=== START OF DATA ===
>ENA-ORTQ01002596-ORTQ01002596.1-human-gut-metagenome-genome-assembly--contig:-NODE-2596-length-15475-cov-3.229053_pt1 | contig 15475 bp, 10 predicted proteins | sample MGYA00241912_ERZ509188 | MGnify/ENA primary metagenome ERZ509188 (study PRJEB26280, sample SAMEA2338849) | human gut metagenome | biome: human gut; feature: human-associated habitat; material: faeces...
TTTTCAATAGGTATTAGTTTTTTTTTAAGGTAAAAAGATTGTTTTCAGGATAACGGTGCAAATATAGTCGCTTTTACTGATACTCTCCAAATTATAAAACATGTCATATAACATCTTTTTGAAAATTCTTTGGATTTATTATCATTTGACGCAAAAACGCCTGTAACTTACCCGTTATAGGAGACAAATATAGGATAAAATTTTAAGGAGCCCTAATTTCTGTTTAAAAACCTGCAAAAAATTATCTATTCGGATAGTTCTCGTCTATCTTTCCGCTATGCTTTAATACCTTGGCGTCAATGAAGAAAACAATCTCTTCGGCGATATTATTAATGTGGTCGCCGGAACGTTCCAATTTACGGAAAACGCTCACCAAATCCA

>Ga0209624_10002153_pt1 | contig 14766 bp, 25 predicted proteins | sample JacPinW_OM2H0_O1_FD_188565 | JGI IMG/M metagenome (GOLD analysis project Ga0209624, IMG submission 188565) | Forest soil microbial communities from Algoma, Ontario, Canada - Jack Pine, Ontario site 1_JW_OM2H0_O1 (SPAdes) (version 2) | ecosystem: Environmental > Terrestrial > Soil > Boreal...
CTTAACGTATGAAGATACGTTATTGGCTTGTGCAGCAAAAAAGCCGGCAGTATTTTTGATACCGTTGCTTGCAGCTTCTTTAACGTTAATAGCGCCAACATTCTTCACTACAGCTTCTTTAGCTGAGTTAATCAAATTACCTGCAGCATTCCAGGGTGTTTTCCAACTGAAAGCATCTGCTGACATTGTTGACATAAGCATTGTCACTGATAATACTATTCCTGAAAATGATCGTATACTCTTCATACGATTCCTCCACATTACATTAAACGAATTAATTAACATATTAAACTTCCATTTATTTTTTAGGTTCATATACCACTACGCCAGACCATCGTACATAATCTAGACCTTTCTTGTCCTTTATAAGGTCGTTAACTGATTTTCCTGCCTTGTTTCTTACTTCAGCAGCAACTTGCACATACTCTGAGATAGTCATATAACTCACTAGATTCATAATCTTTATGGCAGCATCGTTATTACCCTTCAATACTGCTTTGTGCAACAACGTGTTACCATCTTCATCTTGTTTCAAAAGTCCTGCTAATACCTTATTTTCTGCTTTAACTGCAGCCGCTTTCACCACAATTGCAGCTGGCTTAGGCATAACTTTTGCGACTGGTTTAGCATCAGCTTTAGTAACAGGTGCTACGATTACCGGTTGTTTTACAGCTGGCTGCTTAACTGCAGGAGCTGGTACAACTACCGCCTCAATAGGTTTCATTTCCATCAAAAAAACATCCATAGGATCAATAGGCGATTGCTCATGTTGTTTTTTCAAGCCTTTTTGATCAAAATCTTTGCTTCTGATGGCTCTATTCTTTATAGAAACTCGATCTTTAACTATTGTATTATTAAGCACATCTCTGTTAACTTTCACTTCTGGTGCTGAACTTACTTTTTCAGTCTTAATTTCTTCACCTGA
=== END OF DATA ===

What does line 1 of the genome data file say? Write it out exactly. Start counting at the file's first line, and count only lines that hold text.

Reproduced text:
>ENA-ORTQ01002596-ORTQ01002596.1-human-gut-metagenome-genome-assembly--contig:-NODE-2596-length-15475-cov-3.229053_pt1 | contig 15475 bp, 10 predicted proteins | sample MGYA00241912_ERZ509188 | MGnify/ENA primary metagenome ERZ509188 (study PRJEB26280, sample SAMEA2338849) | human gut metagenome | biome: human gut; feature: human-associated habitat; material: faeces...